* continued from the previous article.... *

Just as in life, so it is in the financial markets; the "zero-space" is a fascinating concept within the context of financial markets as well. Extremely close to, or exactly at zero, we observe "degenerate" assets. It is difficult to delve deeper in the analysis of degeneracy within the context of financial assets without resorting to some very tedious math, but suffice it to say, that we can define a state of degeneracy where the volatility of an asset is zero. When that happens, a lot of mathematical relationships, such as the well known put-call relationship of financial options or the equilibrium Capital Asset Pricing Model (CAPM), break down. In fact, degeneracy causes equilibrium to break down.

Mathematically speaking, a degenerate case is a limiting case where an object changes its class. Take a circle of radius ^{r} ( ^{r} can have any positive value, say, 10 cm or 10 km) and keep collapsing it, i.e. keep reducing the value of the radius. As the radius, ^{r} shrinks in value the circle becomes smaller and smaller until finally at zero value, i.e ^{r=0} the circle disappears and what is left is just a point. A **point**, therefore, is a degenerate case of a **circle** and at "zero space" one changes to the other.

Value of financial instruments cannot be less than zero. The stock price of a company can only fall up to zero but not beyond that. However, can you really have the value of a stock (share) exactly equal to zero, i.e. a perfect zero? It is highly unlikely. For most cases, the stock price can be extremely close to zero (for worthless companies), but not exactly zero. Even bankrupt companies, in liquidation process, have some residual values – howsoever, infinitesimal. Within the context of finance, an asset value of zero can correspond to a singular event.

One exception is the short term interest rates. The nominal value of short term interest rates of a country which is set by the Central Bank of that country can indeed be exactly equal to zero. This is totally in the hands of the Central Bank of a country. However, even the nominal short term interest rates cannot go below zero. Here again, just like other assets like stocks and bonds, zero is the limiting case on the downside. Nominal short term rates cannot be negative.

And around the zero value, or very close to it, financial assets, of all kinds, start to display the property of degeneracy. Mathematically speaking, a degenerate asset has zero volatility. Even interest rates display this property. And degeneracy can give rise to some interesting issues in the options market. Let’s look at short term interest rates as an example (it’s worthwhile to do so now because the short term rates in the US and Japan are almost, but not exactly equal to, zero).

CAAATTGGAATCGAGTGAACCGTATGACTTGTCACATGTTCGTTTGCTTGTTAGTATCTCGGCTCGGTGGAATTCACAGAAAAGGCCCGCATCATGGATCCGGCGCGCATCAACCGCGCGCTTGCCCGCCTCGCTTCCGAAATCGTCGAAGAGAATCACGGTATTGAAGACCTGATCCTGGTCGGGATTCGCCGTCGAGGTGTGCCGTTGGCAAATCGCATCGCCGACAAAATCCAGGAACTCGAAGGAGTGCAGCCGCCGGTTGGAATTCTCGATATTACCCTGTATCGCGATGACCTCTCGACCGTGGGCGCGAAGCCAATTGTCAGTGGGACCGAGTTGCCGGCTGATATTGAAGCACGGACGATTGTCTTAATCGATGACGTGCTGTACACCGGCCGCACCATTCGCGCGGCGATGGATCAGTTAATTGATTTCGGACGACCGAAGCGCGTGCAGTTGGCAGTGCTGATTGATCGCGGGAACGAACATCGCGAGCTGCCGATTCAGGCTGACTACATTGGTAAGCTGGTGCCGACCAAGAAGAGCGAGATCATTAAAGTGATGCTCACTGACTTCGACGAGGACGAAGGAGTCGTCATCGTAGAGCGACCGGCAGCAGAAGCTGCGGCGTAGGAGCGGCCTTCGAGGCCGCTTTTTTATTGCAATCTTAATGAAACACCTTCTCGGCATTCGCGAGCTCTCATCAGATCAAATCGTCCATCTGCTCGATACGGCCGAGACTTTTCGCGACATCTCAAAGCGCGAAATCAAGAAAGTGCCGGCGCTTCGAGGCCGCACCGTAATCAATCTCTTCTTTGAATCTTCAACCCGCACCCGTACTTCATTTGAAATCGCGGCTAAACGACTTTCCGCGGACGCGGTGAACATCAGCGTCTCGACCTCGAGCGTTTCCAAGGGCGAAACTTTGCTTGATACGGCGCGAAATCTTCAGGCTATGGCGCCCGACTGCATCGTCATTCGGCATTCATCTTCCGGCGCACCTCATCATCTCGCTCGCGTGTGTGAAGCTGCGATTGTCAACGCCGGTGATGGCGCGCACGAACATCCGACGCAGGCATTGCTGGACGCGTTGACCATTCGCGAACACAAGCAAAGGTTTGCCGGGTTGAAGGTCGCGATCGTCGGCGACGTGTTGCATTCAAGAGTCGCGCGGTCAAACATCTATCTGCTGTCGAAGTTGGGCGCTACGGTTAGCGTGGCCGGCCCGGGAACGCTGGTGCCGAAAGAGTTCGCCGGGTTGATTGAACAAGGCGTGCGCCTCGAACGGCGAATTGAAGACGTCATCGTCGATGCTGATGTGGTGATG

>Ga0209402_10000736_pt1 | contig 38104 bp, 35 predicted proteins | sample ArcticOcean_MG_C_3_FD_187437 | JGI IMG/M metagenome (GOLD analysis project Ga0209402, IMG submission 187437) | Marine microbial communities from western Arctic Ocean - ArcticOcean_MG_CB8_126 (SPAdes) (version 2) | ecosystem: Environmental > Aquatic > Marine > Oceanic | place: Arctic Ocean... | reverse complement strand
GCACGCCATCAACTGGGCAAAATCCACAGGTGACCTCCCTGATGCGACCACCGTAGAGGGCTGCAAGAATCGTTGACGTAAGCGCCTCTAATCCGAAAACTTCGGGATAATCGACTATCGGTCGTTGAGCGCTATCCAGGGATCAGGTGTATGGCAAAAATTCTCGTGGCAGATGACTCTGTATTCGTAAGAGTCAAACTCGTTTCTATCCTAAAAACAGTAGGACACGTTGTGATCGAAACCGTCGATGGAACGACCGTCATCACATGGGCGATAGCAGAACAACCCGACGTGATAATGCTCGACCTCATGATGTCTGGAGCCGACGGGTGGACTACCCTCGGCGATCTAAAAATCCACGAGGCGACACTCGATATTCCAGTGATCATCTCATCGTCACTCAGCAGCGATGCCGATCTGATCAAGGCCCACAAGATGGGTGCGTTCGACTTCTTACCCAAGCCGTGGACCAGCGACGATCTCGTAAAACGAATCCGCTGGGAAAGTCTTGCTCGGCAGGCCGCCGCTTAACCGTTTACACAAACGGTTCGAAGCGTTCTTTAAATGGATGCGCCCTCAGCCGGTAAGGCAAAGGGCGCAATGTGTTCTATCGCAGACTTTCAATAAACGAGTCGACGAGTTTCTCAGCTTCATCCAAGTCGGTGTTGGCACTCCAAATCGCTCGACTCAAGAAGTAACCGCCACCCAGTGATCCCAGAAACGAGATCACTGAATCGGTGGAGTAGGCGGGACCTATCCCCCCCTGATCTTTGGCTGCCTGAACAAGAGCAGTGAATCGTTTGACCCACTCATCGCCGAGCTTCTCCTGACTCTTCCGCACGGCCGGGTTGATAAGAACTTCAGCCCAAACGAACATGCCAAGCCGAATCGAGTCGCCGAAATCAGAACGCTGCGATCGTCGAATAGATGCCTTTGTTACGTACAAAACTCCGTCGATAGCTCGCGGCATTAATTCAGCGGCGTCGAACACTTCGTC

Zero interest rates also correspond to 100 (one hundred) on the interest rate futures. These instruments, the interest rate futures, are bounded from above and below, meaning that their value is bounded on both sides. The most popular and heavily traded interest rate futures is the 3 month Eurodollar futures which roughly correspond to the 3 month short term USD interest rates as given in the LIBOR market.

The value of Eurodollar (ED) futures, on the upside, cannot cross 100. If the Eurodollar futures are at 100, then it means that the corresponding 3 month US Dollar interest rate (yield) – equivalently, the 3 month USD LIBOR – stands at zero (a reading of 96 on the ED futures will correspond to 4% on the short term yield and so on). With a certain adjustment, called the convexity adjustment, this yield will reflect the forward rate in the market. Since the interest rates cannot go below zero the Eurodollar futures cannot go above 100.

What happens to a 100 strike call on Eurodollar (ED) futures? What would be the price of such a call option on Eurodollars? If the strike is 100 and if the asset is at 100 (which is the upside limit) and it cannot trade any higher then the price of a 100 strike call on ED should be zero. And indeed it is. But then what should be the price of a corresponding 100 strike put option on ED futures?

Put-call parity states that a call option minus a put option is equal to the (underlying) spot minus the discounted strike. Then, by this construction, the put should trade at zero as well. Is this correct? Actually, no. Why? This is because a situation like this, where an asset which is bounded at 100 and cannot trade any higher will, in reality, never happen. The asset will approach zero and will be very close to zero but it will not be at zero exactly. One can think of such a situation – though not in a strictly mathematical sense – as an equivalent of “financial singularity”.

An asset which trades at and on the boundary, such as ED futures being at 100 (with 100 being the upside limit) is said to be degenerate. Simply speaking, degeneracy implies zero volatility. However, in or around the boundary, i.e. 100 in this case, the volatility would become so low that it would take the asset forever to reach the limiting point. In other words, the asset would never touch the boundary, but would forever hover very close to it. In a state of degeneracy the asset would begin to paste around the boundary but would never actually touch it.

In option parlance, around the value of zero – the limiting value of 100 on ED futures – the put-call parity of financial options breaks down. It’s a bit like laws of physics breaking down at “singularity”, i.e. at the creation of the universe (where “time” is bounded and is a singularity in time) or event horizon inside a black hole (where the “space” is bounded and is a singularity in space). And financial singularity and degeneracy are very closely related, one leads to the other.

Any comments and queries can
be sent through our
web-based form.

__
More on Quantitative Finance >>__

back to top